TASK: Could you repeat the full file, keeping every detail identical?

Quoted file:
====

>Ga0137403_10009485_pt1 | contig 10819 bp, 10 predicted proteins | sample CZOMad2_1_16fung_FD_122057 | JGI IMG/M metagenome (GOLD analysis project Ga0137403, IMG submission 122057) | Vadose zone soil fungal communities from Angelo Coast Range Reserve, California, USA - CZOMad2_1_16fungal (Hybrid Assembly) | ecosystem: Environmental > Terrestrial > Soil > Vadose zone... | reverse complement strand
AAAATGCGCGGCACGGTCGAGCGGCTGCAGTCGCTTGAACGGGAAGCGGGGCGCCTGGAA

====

>Ga0137403_10009485_pt1 | contig 10819 bp, 10 predicted proteins | sample CZOMad2_1_16fung_FD_122057 | JGI IMG/M metagenome (GOLD analysis project Ga0137403, IMG submission 122057) | Vadose zone soil fungal communities from Angelo Coast Range Reserve, California, USA - CZOMad2_1_16fungal (Hybrid Assembly) | ecosystem: Environmental > Terrestrial > Soil > Vadose zone... | reverse complement strand
AAAATGCGCGGCACGGTCGAGCGGCTGCAGTCGCTTGAACGGGAAGCGGGGCGCCTGGAA